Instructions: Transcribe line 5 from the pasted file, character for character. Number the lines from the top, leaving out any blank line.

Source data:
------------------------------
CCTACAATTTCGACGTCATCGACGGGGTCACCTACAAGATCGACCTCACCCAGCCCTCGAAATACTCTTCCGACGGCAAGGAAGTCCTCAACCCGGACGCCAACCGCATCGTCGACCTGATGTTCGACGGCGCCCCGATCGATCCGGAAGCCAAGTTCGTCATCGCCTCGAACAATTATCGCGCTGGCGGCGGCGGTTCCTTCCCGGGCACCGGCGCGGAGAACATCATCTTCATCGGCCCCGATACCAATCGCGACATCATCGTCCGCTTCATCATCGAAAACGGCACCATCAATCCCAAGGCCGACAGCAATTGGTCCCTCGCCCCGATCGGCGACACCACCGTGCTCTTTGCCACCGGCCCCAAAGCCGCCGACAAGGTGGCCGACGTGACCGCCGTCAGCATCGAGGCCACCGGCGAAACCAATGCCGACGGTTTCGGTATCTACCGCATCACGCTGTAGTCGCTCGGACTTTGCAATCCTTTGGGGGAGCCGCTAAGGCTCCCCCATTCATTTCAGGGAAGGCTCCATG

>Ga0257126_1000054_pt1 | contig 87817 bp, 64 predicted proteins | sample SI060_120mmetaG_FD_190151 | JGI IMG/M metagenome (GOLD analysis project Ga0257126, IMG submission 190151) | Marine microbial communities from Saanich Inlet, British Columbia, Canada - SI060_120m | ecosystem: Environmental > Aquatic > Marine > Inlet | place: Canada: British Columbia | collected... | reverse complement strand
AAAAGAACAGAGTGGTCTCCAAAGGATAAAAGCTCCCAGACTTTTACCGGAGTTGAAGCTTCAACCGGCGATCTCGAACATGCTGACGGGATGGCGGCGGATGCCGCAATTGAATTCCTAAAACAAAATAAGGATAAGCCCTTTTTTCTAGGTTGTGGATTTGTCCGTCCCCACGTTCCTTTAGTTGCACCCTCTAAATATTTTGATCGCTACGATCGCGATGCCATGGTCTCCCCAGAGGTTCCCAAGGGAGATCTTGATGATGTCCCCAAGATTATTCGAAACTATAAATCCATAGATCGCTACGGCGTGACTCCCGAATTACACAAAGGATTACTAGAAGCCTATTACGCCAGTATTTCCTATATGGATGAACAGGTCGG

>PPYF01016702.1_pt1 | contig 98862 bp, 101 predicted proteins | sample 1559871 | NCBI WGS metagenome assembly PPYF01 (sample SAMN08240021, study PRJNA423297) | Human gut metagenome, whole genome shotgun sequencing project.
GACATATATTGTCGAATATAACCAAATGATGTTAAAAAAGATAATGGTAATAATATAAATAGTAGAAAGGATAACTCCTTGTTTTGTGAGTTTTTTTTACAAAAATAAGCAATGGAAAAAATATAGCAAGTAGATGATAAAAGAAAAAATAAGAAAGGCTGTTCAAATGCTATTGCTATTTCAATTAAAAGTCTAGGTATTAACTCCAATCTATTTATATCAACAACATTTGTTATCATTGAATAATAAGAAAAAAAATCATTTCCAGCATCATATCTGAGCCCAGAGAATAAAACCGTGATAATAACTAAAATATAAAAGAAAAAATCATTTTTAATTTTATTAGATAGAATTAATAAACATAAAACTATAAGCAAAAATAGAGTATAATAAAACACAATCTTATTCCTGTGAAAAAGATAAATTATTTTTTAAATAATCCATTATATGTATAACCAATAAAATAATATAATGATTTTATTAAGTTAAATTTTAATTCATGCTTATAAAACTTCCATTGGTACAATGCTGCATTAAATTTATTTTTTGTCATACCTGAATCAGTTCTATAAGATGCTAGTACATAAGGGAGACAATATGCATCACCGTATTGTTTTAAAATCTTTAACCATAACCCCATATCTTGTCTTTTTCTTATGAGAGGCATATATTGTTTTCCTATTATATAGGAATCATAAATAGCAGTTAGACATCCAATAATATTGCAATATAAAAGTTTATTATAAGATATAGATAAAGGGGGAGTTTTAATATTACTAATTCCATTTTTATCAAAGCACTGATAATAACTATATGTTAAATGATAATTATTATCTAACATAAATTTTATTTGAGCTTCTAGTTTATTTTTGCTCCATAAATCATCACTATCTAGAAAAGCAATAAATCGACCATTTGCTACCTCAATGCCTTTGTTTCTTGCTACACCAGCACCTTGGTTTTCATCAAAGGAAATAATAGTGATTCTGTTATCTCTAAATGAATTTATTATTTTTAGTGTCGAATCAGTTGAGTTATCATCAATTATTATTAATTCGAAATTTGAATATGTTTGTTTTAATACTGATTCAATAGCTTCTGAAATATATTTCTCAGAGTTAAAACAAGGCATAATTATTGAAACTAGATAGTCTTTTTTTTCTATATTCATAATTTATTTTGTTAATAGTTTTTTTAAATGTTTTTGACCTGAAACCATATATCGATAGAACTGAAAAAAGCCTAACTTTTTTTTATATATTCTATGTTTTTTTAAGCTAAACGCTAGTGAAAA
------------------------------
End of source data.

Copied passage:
GACATATATTGTCGAATATAACCAAATGATGTTAAAAAAGATAATGGTAATAATATAAATAGTAGAAAGGATAACTCCTTGTTTTGTGAGTTTTTTTTACAAAAATAAGCAATGGAAAAAATATAGCAAGTAGATGATAAAAGAAAAAATAAGAAAGGCTGTTCAAATGCTATTGCTATTTCAATTAAAAGTCTAGGTATTAACTCCAATCTATTTATATCAACAACATTTGTTATCATTGAATAATAAGAAAAAAAATCATTTCCAGCATCATATCTGAGCCCAGAGAATAAAACCGTGATAATAACTAAAATATAAAAGAAAAAATCATTTTTAATTTTATTAGATAGAATTAATAAACATAAAACTATAAGCAAAAATAGAGTATAATAAAACACAATCTTATTCCTGTGAAAAAGATAAATTATTTTTTAAATAATCCATTATATGTATAACCAATAAAATAATATAATGATTTTATTAAGTTAAATTTTAATTCATGCTTATAAAACTTCCATTGGTACAATGCTGCATTAAATTTATTTTTTGTCATACCTGAATCAGTTCTATAAGATGCTAGTACATAAGGGAGACAATATGCATCACCGTATTGTTTTAAAATCTTTAACCATAACCCCATATCTTGTCTTTTTCTTATGAGAGGCATATATTGTTTTCCTATTATATAGGAATCATAAATAGCAGTTAGACATCCAATAATATTGCAATATAAAAGTTTATTATAAGATATAGATAAAGGGGGAGTTTTAATATTACTAATTCCATTTTTATCAAAGCACTGATAATAACTATATGTTAAATGATAATTATTATCTAACATAAATTTTATTTGAGCTTCTAGTTTATTTTTGCTCCATAAATCATCACTATCTAGAAAAGCAATAAATCGACCATTTGCTACCTCAATGCCTTTGTTTCTTGCTACACCAGCACCTTGGTTTTCATCAAAGGAAATAATAGTGATTCTGTTATCTCTAAATGAATTTATTATTTTTAGTGTCGAATCAGTTGAGTTATCATCAATTATTATTAATTCGAAATTTGAATATGTTTGTTTTAATACTGATTCAATAGCTTCTGAAATATATTTCTCAGAGTTAAAACAAGGCATAATTATTGAAACTAGATAGTCTTTTTTTTCTATATTCATAATTTATTTTGTTAATAGTTTTTTTAAATGTTTTTGACCTGAAACCATATATCGATAGAACTGAAAAAAGCCTAACTTTTTTTTATATATTCTATGTTTTTTTAAGCTAAACGCTAGTGAAAA